Microsoft has alerted gamers that a recent Windows 10 update (KB4482887) can have adverse effects on some titles: "After installing KB4482887, users may notice graphics and mouse performance degradation with desktop gaming when playing certain games (eg: Destiny 2)." The company is still working on an official fix, but those who need an immediate solution may merely uninstall the update.

On March 1st, Microsoft released a brand-new update for Windows 10 that brought a number of quality improvements. However, and after various reports, Microsoft has confirmed that this latest update can degrade graphics and mouse performance in certain games (like for example Destiny 2). Microsoft has not explained/detailed the reasons behind this performance degradation. Moreover, this issue may not affect everyone therefore we strongly suggest uninstalling this update only if you are experiencing worse performance in your favorite games after applying it.

Discussion
Posted by Megalith March 09, 2019 4:00 PM (CST)

Halo: The Master Chief Collection for PC Might Be Announced Next Week

Microsoft has teased that the next episode of its monthly live news broadcast, Inside Xbox, will feature some exciting information on Halo: The Master Chief Collection. While the show isn’t known for major announcements, some believe 343 Studios could finally announce the long-awaited PC port of the Halo compilation. Fueling rumors, insider Brad Sams published a video Tuesday confirming it was in development.

There's no guarantee that the PC port will be announced then, but recent reports have made it seem likely that the game is on its way. In a recent YouTube vid, Xbox expert Brad Sams claimed the game is definitely in development, that its release is fairly imminent, and that it's possible an unveiling will occur at E3 2019.

Discussion
Posted by Megalith March 09, 2019 9:25 AM (CST)

Denuvo Performance Hit in Devil May Cry 5 Tested

Capcom accidentally left a developer branch of Devil May Cry 5 public that didn't have Denuvo copy protection added to the files. A Steam user created a guide for downloading the file, but Capcom took the file down. Digital Foundry has tested the file to see the performance difference between Denuvo on and off. They experienced a 7% difference in performance between the builds, but only at low resolutions. Devil May Cry 5 is fairly light on CPU usage according to Richard Leadbetter. I included images showing the performance difference from the Steam user that created the guide. Left is with Denuvo enabled and right is without Denuvo.

Assuming that the only difference between the two builds is indeed the inclusion of Denuvo, or the lack of it, the evidence looks conclusive. On the one hand, modern gaming PCs should have the CPU overhead to run the extra load incurred by what our tests suggests to be the Denuvo DRM. However, on the other hand, the notion of any DRM system incurring a seven per cent in-game hit to performance on a processor as capable as the Core i5 8400 (which runs six cores at a peak 3.8GHz) is certainly concerning. We've approached Capcom for comment and will update with any further information.

Discussion
Posted by cageymaru March 08, 2019 4:35 PM (CST)

MLB Tests Trackman Computer System to Inform Umpires of Balls and Strikes

Major League Baseball (MLB) has started its 3 year experiment in the minor leagues that will see the introduction of a Trackman computer system that uses Doppler Radar to accurately track balls and strikes. Plate umpires wearing earpieces will be informed of ball/strike calls by the computer. The umpires can overrule the computer, but some are wary of earlier attempts of introducing a tracking system. Umpires have been evaluated by the Trackman system since 2017.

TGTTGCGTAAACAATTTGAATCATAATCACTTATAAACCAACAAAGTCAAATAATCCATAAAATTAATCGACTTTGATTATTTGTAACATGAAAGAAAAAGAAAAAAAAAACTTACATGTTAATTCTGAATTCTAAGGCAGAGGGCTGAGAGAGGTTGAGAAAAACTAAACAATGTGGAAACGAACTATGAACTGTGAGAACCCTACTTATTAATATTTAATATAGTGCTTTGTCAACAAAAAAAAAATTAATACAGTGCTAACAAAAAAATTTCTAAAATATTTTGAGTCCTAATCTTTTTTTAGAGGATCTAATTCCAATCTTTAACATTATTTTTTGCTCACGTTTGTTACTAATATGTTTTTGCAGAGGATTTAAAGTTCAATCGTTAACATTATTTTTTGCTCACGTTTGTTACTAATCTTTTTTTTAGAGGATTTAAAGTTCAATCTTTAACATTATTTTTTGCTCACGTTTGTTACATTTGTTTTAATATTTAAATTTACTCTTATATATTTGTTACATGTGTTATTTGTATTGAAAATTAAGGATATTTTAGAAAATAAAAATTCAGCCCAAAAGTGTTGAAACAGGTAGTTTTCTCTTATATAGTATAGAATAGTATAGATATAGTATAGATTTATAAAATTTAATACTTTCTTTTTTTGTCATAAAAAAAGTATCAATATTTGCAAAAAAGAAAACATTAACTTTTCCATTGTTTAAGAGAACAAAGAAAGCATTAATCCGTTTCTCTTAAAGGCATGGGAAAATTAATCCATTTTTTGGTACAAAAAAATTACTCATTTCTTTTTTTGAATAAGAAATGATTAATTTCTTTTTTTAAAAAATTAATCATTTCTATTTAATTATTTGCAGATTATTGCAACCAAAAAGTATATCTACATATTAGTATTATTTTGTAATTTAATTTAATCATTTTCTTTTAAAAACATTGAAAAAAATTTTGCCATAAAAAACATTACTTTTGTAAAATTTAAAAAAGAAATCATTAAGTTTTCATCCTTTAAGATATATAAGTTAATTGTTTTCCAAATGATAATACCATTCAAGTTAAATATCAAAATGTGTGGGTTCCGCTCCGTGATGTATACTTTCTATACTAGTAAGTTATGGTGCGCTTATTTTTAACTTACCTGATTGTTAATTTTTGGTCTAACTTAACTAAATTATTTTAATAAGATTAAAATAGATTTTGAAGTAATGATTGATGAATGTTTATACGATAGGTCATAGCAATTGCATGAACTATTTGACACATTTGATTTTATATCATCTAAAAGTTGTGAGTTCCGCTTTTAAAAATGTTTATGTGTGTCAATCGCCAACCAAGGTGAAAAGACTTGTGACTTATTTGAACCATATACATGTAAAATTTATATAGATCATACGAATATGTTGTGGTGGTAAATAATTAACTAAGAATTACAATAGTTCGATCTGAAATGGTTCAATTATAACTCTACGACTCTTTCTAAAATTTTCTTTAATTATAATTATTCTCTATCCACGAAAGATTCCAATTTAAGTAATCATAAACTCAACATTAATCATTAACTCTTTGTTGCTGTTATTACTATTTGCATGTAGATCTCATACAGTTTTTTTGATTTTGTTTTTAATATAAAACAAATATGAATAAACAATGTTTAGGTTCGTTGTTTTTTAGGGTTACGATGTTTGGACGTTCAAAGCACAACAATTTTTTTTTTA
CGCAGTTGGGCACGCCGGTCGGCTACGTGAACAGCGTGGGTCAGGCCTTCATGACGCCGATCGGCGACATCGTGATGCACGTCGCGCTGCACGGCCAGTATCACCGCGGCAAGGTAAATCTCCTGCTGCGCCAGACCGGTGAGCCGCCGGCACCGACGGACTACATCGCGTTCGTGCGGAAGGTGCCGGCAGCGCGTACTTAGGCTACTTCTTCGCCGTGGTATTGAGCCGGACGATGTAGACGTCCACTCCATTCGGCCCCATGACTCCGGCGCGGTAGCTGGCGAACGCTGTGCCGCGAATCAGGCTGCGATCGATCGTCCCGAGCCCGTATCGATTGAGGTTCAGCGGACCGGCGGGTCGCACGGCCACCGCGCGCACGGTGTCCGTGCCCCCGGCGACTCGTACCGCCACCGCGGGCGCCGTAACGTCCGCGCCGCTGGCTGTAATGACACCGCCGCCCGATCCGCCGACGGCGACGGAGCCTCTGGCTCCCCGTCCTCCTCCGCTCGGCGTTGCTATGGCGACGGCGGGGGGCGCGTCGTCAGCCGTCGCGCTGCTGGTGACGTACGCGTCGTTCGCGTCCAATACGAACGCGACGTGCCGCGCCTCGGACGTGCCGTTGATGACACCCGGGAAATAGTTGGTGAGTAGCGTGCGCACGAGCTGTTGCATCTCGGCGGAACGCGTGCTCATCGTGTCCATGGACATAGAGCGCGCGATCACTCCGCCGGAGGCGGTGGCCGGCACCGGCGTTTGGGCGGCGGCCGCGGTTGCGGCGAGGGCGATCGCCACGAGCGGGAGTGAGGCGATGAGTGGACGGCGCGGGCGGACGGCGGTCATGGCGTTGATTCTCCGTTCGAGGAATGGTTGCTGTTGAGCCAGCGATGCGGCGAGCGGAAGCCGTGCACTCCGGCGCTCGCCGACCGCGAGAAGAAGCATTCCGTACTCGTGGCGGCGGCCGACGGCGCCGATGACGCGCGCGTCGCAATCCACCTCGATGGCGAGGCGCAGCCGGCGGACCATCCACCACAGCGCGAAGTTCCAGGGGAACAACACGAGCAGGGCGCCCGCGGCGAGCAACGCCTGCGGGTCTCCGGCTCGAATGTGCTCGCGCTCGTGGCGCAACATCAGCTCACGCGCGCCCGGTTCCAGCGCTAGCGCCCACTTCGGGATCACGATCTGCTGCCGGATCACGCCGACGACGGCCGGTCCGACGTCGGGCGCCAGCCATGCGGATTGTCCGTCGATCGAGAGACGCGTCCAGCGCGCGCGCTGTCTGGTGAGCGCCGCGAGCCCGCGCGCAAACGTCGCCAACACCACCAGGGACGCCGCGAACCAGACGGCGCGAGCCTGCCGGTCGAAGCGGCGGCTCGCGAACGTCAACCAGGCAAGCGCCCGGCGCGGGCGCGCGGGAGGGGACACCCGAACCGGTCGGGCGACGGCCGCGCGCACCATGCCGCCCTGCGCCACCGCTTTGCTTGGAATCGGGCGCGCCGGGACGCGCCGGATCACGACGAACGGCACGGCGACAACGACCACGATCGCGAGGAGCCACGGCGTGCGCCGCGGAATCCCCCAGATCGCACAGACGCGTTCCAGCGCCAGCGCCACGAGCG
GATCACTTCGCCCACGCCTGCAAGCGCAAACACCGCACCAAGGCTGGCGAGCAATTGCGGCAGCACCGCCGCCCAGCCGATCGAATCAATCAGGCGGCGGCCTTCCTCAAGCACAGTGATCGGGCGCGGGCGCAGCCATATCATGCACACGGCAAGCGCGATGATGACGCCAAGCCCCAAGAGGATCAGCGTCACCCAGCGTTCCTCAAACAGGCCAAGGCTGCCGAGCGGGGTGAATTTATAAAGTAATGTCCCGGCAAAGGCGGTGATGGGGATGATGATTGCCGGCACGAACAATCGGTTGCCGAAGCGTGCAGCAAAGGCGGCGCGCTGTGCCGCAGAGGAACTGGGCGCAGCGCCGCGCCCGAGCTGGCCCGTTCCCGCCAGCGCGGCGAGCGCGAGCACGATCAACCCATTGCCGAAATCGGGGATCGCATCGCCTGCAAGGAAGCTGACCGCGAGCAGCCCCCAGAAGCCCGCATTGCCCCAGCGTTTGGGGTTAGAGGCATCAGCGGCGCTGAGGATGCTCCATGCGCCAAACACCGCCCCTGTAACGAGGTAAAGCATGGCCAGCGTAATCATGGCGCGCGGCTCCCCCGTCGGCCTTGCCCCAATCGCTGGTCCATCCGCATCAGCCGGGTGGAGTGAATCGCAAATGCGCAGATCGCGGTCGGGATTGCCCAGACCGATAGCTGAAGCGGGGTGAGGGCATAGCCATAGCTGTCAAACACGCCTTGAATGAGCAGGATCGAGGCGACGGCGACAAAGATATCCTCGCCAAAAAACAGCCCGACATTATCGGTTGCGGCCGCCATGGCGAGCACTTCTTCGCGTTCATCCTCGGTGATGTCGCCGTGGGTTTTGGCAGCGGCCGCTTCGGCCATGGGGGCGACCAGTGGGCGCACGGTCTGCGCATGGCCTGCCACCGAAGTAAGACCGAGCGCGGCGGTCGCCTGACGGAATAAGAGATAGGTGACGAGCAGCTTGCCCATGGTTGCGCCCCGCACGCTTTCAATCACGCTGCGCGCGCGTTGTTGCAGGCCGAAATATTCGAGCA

West, who has umpired more than 5,000 big league games and is on track to break Bill Klem's record in 2020, said the 2016 test was far from perfect. "It missed 500 pitches in April, and when I say it missed 500 pitches, that didn't mean they called them wrong. They didn't call them at all," he said.

Discussion
Posted by cageymaru March 08, 2019 2:21 PM (CST)

The Tech World Remembers Jerry Merryman Who Was an Inventor of the Calculator

Born June 17, 1932; Jerry Merryman was a brilliant inventor whom others could call upon for information on any subject. By age 11, Mr. Merryman was the Hearne, TX radio repairman. "'He'd scrap together a few cents to go to the movies in the afternoons and evenings and the police would come get him out ... because their radios would break and he had to fix them,' said Merryman's wife, Phyllis Merryman." He wasn't a braggart or boastful; even though he would work on projects at his home like a motorized telescope that automatically tracked the planets. Texas Instruments hired him and in 1965 his Nobel Prize winning boss, Jack Kilby, presented him with the idea for a calculator. In three days, Jerry Merryman did the entire circuit design for the device that his boss desired to be "as small as this little book that I have in my hand." The three man team had enough work completed to file for a patent in 1967, and revised the final patent in 1974. Merryman said in a 2013 NPR interview, "Silly me, I thought we were just making a calculator, but we were creating an electronic revolution." Mr. Merryman died Feb. 27 at a Dallas hospital from heart and kidney failure after experiencing complications during surgery to install a pacemaker. He was 86. The team's prototype is enshrined at the Smithsonian Institution. This 1997 photo shows Jack Kilby and Jerry Merryman, right, at the American Computer Museum in Bozeman, Montana.

"I have a Ph.D. in material science and I've known hundreds of scientists, professors, Nobel prize-winners and so on. Jerry Merryman was the most brilliant man that I've ever met. Period. Absolutely, outstandingly brilliant," said Vernon Porter, a former TI colleague and friend. "He had an incredible memory and he had an ability to pull up formulas, information, on almost any subject."

Discussion
Posted by cageymaru March 06, 2019 8:55 PM (CST)

German Court Upholds Paid Amazon Review Case

Representing another win in the fight against paid reviews, a recent report claims that a German court upheld an Amazon case against undisclosed, paid reviews on their site. The provider supposedly offered 3rd party Amazon sellers positive reviews in exchange for some sort of compensation, such as a discount on the product, but the court banned the company from publishing reviews without advertising their "commercial background."

The ruling is not yet legally binding as the company can still appeal. Amazon's community guidelines prohibit compensation for reviews, but the practice has still proliferated, prompting Amazon to seek to sue sellers who buy reviews. Amazon tightened up its rules in 2016 to only allow reviewers to accept a free or discounted product as long as they disclose that fact, and use the Amazon "Vine" program to post their opinions.

Discussion
Posted by alphaatlas March 05, 2019 11:51 AM (CST)